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The company makes the majority of its money selling sexual health prescription drugs
While special-purpose acquisition companies (SPACs) have suddenly become a vehicle for all types of companies to go public this year, they've become especially popular in the healthcare space.
It was already assumed that 2021 was going to be the year of the healthtech IPO, and the emergence of SPACs as a viable means of going public could send it the number of companies entering the market into overdrive: it is already speculated that healthcare IPOs will be up 10% in 2021, while M&A activity could rise by 35%, and reverse mergers, which include SPAC deals, could grow by 47%.
SPACs act as an alternative way for companies to enter the public market without needing to go through a traditional IPO. Basically, a shell company is formed which goes through an IPO; it then acquires an established company so it can take over the stock. This allows companies to go public faster, bypassing the need for a months-long roadshow. There are at least 53 SPACs actively searching for target companies across the healthcare and life sciences industries and a number of companies have already gone this route, or have announced that they will, including Ambulnz, Clover Health, Science 37, Sharecare, Talkspace and 23&Me.
What is Hims & Hers?
Founded in 2017, Hims & Hers offers a subscription-based model, allowing patients to treat conditions relating to skin care, sexual health, hair loss, and mental health. Patients are connected to a physician through its telehealth platform, who then send prescriptions to the patient's door with no delivery fee.
"To enable our mission of making healthcare accessible, affordable, and convenient for everyone, we offer a range of health and wellness products and services available for purchase on our websites directly by customers. Our offerings generally focus on chronic conditions, where treatment typically involves use of prescription medication on a recurring basis and ongoing care from healthcare providers," the company wrote in its filing with the SEC.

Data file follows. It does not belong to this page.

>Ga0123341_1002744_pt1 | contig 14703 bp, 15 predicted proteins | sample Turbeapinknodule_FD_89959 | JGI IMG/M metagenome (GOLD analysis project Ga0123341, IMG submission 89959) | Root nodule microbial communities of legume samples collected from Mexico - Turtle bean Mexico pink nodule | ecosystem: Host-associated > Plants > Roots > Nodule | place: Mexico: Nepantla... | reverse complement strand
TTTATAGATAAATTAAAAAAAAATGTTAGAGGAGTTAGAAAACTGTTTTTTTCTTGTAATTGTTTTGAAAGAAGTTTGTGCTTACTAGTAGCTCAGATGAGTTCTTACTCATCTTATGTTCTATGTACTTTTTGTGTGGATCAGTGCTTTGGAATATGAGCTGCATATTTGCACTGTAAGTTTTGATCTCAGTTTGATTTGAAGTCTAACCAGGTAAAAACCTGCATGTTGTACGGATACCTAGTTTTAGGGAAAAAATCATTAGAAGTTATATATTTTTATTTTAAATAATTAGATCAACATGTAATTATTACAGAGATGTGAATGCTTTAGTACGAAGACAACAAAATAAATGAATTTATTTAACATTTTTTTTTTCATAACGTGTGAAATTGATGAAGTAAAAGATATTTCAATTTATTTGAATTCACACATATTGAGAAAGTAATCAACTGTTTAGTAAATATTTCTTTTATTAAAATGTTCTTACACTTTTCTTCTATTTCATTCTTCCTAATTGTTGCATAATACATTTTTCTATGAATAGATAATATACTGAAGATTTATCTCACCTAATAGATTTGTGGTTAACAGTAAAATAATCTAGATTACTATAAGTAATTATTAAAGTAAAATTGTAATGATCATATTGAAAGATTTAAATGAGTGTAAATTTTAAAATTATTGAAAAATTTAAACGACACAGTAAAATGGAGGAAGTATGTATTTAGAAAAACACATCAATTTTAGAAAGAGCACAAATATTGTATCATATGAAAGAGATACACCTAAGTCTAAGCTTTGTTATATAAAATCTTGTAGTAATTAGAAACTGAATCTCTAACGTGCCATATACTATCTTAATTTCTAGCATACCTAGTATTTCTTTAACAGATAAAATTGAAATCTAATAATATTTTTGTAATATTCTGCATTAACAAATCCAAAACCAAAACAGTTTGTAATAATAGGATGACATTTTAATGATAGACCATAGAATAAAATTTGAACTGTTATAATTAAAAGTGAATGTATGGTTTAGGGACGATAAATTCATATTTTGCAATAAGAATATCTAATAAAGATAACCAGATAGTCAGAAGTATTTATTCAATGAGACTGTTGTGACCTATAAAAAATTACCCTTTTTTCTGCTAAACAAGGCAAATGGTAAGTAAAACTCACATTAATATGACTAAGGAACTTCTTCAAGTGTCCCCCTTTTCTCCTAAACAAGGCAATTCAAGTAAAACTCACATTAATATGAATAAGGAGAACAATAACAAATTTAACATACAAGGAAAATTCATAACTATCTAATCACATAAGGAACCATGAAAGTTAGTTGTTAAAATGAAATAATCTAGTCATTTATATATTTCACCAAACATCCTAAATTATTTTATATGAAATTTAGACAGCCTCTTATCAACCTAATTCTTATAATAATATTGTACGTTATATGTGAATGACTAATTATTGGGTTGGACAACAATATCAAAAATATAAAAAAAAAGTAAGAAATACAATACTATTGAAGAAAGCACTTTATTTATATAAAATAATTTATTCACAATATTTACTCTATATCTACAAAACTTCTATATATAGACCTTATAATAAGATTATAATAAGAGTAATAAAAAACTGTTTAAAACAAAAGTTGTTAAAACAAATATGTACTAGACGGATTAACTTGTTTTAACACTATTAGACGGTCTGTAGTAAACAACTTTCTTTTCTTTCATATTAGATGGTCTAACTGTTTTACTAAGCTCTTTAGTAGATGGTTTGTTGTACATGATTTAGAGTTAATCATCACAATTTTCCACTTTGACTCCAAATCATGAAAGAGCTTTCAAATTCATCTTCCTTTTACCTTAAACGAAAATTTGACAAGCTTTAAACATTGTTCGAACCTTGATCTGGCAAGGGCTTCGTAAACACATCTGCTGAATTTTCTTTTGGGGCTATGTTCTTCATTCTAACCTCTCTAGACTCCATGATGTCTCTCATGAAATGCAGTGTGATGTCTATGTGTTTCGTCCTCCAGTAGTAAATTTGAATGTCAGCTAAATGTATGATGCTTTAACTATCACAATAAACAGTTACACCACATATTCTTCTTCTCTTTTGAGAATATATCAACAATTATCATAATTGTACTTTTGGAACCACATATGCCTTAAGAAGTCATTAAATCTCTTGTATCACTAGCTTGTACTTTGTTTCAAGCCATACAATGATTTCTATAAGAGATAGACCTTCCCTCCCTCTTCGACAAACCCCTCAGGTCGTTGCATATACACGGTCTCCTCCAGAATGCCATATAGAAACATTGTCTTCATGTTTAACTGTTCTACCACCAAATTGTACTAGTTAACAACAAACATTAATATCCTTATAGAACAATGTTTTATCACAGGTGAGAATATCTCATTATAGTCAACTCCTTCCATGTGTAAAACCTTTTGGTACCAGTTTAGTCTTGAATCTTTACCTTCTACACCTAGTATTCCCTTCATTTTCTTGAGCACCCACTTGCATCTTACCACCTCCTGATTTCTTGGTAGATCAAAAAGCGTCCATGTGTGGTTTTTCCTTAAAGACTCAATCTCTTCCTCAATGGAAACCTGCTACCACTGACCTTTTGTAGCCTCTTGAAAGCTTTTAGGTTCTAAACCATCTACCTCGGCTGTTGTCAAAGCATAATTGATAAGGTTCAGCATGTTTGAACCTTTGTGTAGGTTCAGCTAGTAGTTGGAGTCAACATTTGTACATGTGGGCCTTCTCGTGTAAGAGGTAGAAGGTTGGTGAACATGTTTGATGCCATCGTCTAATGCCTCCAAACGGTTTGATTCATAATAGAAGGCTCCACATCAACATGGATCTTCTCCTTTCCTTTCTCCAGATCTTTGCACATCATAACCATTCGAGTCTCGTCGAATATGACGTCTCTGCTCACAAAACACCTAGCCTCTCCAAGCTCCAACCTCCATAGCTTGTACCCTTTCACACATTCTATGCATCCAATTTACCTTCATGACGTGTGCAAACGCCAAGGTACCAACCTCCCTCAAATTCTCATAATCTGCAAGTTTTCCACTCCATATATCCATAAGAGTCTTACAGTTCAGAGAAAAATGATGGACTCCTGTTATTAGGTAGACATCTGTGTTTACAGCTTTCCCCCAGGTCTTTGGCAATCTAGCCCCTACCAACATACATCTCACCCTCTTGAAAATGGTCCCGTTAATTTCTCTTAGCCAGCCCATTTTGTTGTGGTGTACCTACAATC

"Most of the offerings on our websites are sold to customers on a subscription basis. Subscription plans provide an easy and convenient way for customers to get the ongoing treatment they need while simultaneously providing the company with predictability through a recurring revenue stream."
For subscription plans, customers can determine how often they receive products, be it every month to every two to twelve months, depending on the product.
A subscription fee on Hims or Hers is typically around $20 to $30 per month, and patients pay for everything out of pocket; the company does not accept insurance, though it does say that its products "are available at 50-80% off retail cost, making them more affordable and accessible to consumers."
The company breaks down its revenue into two categories: online revenue and wholesale revenue.
Online revenue represents the sales of products and services on the Hims and Hers platform, either via subscription or from people buying individual products. In the fourth quarter of 2020, online revenue brought in $40 million, representing 96.7 percent of the company's $41.5 million in total revenue.
Wholesale revenue, which "represents non-prescription product sales to retailers through wholesale purchasing agreements," took in just $1.4 million, or 3.3 percent of total revenue.
When broken down by category, the majority of revenue for Hims & Hers comes from products relating to sexual health, with 57%, while 35% comes from hair, dermatology and other products. The other 7% is from wholesale sales.
The vast majority of products that the company sells are prescription medications, versus non-prescription products, including nutritional supplements, vitamins, and hair care treatments, which makes up only 10% of sales.A publicly traded company
Hims & Hers announced it would be going public in October 2020 via a SPAC merger with Oaktree Acquisition Corp.
The transaction, which was completed on January 20, 2021, valued Hims & Hers at roughly $1.6 billion and raised $280 million, including $205 million in from cash Oaktree, as well as a $75 million concurrent private placement (PIPE) of common stock from institutional investors, including funds managed by Franklin Templeton and certain Oaktree clients.
The stock, which debuted at $17.13 a share, closed at $8.97 on Thursday, down 48 percent.
Prior to going public, Hims & Hers had raised $158.2 million in ventures funding from investors that included DCM Ventures, 7 Global Capital, Counterpart Advisors, Redpoint, 8VC, Founder Fund, Kyle Widrick, Maverick Ventures, Forerunner Ventures, Thrive Capital, IVP, SV Angel, UpHonest Capital, Wei Guo, Gin Lane, Cherubic Ventures, and Atomic.
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